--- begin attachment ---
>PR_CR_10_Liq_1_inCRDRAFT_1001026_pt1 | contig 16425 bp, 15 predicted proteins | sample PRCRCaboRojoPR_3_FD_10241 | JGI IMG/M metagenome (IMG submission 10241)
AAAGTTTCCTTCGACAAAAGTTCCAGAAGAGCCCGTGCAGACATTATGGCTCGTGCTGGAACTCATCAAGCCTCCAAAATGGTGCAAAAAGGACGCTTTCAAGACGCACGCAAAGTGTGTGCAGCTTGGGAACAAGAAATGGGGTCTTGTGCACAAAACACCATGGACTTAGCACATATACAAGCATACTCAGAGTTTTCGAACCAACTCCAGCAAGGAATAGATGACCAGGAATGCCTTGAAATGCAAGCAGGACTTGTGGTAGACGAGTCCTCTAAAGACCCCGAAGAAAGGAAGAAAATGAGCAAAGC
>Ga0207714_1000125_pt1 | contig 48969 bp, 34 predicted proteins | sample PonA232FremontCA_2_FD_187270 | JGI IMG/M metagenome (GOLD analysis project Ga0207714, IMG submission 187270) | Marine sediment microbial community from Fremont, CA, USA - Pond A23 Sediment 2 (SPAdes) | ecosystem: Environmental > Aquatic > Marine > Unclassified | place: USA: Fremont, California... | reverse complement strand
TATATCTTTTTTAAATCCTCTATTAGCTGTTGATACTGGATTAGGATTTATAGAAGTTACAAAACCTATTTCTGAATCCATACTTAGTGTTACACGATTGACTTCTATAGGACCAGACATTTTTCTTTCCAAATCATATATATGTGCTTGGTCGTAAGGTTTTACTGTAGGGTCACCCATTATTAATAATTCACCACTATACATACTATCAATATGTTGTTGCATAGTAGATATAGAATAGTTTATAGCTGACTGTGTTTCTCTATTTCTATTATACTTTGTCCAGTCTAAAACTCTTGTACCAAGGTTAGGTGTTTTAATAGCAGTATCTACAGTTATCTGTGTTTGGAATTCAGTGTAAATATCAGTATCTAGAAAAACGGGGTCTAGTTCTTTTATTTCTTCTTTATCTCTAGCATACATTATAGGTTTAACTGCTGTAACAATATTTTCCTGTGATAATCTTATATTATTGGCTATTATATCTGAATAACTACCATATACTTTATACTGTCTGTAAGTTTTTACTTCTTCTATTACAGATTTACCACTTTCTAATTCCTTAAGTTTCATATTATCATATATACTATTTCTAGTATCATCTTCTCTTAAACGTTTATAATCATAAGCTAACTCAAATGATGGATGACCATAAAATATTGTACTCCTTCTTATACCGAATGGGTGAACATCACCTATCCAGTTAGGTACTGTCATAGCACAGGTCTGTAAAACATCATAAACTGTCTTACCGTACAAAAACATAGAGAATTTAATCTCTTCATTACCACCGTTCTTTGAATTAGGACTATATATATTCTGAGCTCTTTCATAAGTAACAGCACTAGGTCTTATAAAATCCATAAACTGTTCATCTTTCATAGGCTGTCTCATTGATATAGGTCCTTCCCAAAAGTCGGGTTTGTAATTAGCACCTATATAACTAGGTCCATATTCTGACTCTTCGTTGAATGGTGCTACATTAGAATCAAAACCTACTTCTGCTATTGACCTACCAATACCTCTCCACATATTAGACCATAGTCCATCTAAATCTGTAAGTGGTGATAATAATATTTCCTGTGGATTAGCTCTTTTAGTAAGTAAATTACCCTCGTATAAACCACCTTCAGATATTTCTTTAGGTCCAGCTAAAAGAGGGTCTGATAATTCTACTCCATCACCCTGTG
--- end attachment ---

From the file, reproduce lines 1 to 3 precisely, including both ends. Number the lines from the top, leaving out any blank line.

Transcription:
>PR_CR_10_Liq_1_inCRDRAFT_1001026_pt1 | contig 16425 bp, 15 predicted proteins | sample PRCRCaboRojoPR_3_FD_10241 | JGI IMG/M metagenome (IMG submission 10241)
AAAGTTTCCTTCGACAAAAGTTCCAGAAGAGCCCGTGCAGACATTATGGCTCGTGCTGGAACTCATCAAGCCTCCAAAATGGTGCAAAAAGGACGCTTTCAAGACGCACGCAAAGTGTGTGCAGCTTGGGAACAAGAAATGGGGTCTTGTGCACAAAACACCATGGACTTAGCACATATACAAGCATACTCAGAGTTTTCGAACCAACTCCAGCAAGGAATAGATGACCAGGAATGCCTTGAAATGCAAGCAGGACTTGTGGTAGACGAGTCCTCTAAAGACCCCGAAGAAAGGAAGAAAATGAGCAAAGC
>Ga0207714_1000125_pt1 | contig 48969 bp, 34 predicted proteins | sample PonA232FremontCA_2_FD_187270 | JGI IMG/M metagenome (GOLD analysis project Ga0207714, IMG submission 187270) | Marine sediment microbial community from Fremont, CA, USA - Pond A23 Sediment 2 (SPAdes) | ecosystem: Environmental > Aquatic > Marine > Unclassified | place: USA: Fremont, California... | reverse complement strand